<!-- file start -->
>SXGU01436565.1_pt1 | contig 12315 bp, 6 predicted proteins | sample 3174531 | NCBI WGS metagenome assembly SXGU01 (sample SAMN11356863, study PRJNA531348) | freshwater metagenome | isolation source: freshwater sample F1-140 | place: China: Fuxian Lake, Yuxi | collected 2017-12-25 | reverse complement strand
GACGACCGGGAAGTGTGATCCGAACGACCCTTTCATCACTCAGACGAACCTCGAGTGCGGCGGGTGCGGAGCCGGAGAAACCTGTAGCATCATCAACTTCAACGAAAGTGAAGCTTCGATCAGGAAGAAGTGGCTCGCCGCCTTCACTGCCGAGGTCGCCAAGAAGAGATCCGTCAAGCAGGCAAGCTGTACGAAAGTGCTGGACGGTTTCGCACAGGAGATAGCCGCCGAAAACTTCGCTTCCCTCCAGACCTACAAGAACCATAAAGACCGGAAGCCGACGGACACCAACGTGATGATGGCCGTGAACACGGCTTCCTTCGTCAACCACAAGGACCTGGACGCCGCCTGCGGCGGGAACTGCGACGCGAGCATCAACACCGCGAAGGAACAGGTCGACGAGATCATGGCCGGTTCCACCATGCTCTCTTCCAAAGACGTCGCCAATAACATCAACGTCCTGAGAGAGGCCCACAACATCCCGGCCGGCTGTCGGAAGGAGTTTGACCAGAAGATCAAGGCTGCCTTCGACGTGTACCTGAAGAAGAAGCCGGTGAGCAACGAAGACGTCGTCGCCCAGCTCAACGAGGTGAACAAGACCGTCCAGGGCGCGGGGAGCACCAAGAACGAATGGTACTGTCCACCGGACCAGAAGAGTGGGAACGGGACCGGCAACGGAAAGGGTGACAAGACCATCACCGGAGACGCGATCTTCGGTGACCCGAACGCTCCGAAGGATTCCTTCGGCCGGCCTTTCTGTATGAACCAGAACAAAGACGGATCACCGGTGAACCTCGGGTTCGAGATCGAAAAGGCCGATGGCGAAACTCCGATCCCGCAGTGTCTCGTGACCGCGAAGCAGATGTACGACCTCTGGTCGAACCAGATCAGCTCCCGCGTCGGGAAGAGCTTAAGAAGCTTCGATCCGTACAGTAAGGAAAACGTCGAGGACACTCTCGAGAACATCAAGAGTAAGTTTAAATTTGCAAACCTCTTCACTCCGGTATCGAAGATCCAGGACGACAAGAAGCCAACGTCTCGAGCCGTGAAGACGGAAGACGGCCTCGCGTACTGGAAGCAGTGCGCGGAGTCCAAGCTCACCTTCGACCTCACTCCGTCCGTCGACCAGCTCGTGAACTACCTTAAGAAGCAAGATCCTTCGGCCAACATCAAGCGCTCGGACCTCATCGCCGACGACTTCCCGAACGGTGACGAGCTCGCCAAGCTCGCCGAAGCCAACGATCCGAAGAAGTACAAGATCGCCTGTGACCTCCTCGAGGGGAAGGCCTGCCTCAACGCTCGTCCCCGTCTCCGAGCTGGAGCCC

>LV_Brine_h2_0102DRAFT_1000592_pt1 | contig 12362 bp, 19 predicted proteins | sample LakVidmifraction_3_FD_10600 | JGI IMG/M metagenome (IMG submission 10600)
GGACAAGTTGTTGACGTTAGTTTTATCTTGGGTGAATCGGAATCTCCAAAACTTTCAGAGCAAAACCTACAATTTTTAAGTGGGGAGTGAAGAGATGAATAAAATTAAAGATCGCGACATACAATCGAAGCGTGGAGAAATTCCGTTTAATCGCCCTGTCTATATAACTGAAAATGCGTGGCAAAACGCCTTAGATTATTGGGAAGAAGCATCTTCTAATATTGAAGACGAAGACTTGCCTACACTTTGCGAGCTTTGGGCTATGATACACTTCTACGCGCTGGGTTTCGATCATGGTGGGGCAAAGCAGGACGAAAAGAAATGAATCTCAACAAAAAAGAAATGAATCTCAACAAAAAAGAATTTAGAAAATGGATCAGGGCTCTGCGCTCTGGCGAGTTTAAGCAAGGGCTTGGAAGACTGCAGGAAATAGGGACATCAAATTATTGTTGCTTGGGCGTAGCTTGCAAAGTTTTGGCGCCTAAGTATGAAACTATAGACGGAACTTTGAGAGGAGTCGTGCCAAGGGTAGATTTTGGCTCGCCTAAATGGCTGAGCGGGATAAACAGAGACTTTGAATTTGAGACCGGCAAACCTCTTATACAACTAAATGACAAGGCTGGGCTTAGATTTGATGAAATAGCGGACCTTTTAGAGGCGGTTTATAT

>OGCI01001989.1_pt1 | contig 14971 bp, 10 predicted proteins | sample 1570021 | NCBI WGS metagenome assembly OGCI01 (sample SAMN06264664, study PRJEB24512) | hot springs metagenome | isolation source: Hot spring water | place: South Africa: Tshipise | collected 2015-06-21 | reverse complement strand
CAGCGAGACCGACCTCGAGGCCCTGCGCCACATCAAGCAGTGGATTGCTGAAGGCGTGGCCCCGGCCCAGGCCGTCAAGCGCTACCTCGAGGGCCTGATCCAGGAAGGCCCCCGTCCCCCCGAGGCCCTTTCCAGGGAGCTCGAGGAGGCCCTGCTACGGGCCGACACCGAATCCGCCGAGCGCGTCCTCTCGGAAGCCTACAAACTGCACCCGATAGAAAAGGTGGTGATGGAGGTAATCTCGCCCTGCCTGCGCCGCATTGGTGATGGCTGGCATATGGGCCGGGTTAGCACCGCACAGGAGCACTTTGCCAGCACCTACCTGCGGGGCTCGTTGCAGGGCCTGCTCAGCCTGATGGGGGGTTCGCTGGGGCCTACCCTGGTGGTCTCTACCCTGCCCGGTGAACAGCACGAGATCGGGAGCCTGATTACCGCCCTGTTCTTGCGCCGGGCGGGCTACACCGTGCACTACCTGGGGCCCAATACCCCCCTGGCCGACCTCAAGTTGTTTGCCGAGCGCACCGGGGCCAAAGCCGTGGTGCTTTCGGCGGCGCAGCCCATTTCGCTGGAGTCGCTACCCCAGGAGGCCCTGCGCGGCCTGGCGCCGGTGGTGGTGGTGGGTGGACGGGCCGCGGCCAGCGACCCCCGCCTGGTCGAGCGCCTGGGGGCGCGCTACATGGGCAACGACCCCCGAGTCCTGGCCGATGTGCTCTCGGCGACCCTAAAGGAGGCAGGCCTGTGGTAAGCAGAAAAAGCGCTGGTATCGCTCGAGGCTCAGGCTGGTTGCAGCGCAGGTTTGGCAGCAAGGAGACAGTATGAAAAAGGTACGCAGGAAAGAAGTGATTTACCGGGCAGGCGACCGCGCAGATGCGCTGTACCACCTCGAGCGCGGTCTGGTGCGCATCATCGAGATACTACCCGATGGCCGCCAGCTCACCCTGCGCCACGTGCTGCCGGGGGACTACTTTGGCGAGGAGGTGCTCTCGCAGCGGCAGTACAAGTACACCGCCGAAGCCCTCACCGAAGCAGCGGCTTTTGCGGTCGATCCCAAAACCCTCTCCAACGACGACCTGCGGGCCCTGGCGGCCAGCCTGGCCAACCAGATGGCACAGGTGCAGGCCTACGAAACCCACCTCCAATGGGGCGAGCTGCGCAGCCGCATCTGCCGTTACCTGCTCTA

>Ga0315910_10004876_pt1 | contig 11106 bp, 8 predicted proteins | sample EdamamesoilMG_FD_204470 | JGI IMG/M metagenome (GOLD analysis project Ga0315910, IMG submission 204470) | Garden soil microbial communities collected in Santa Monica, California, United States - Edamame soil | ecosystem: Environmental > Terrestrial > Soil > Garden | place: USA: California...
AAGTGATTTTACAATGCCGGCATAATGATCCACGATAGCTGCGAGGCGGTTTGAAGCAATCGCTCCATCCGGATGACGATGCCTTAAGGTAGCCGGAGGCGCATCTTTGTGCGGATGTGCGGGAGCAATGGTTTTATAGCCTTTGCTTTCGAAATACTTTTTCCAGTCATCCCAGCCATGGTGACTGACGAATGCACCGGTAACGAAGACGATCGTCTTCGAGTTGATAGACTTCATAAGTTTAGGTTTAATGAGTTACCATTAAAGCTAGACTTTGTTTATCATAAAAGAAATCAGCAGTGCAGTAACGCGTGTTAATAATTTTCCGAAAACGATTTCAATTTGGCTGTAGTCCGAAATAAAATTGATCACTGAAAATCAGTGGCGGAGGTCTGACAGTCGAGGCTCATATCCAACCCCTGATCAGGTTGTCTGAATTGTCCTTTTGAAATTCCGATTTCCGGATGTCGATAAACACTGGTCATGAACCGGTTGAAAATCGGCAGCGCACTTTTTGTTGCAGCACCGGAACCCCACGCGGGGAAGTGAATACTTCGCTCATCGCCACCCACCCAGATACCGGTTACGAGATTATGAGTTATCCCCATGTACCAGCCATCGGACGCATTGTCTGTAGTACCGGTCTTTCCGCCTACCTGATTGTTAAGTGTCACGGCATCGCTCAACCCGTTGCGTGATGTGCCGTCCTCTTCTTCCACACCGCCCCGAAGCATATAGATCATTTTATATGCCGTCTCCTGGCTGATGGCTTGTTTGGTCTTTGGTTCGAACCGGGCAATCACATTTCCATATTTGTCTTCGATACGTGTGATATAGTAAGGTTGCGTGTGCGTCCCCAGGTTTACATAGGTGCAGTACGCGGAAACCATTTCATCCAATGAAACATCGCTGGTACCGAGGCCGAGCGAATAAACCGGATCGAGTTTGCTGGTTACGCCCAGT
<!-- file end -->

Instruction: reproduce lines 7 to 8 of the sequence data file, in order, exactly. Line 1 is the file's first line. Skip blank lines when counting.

>Ga0315910_10004876_pt1 | contig 11106 bp, 8 predicted proteins | sample EdamamesoilMG_FD_204470 | JGI IMG/M metagenome (GOLD analysis project Ga0315910, IMG submission 204470) | Garden soil microbial communities collected in Santa Monica, California, United States - Edamame soil | ecosystem: Environmental > Terrestrial > Soil > Garden | place: USA: California...
AAGTGATTTTACAATGCCGGCATAATGATCCACGATAGCTGCGAGGCGGTTTGAAGCAATCGCTCCATCCGGATGACGATGCCTTAAGGTAGCCGGAGGCGCATCTTTGTGCGGATGTGCGGGAGCAATGGTTTTATAGCCTTTGCTTTCGAAATACTTTTTCCAGTCATCCCAGCCATGGTGACTGACGAATGCACCGGTAACGAAGACGATCGTCTTCGAGTTGATAGACTTCATAAGTTTAGGTTTAATGAGTTACCATTAAAGCTAGACTTTGTTTATCATAAAAGAAATCAGCAGTGCAGTAACGCGTGTTAATAATTTTCCGAAAACGATTTCAATTTGGCTGTAGTCCGAAATAAAATTGATCACTGAAAATCAGTGGCGGAGGTCTGACAGTCGAGGCTCATATCCAACCCCTGATCAGGTTGTCTGAATTGTCCTTTTGAAATTCCGATTTCCGGATGTCGATAAACACTGGTCATGAACCGGTTGAAAATCGGCAGCGCACTTTTTGTTGCAGCACCGGAACCCCACGCGGGGAAGTGAATACTTCGCTCATCGCCACCCACCCAGATACCGGTTACGAGATTATGAGTTATCCCCATGTACCAGCCATCGGACGCATTGTCTGTAGTACCGGTCTTTCCGCCTACCTGATTGTTAAGTGTCACGGCATCGCTCAACCCGTTGCGTGATGTGCCGTCCTCTTCTTCCACACCGCCCCGAAGCATATAGATCATTTTATATGCCGTCTCCTGGCTGATGGCTTGTTTGGTCTTTGGTTCGAACCGGGCAATCACATTTCCATATTTGTCTTCGATACGTGTGATATAGTAAGGTTGCGTGTGCGTCCCCAGGTTTACATAGGTGCAGTACGCGGAAACCATTTCATCCAATGAAACATCGCTGGTACCGAGGCCGAGCGAATAAACCGGATCGAGTTTGCTGGTTACGCCCAGT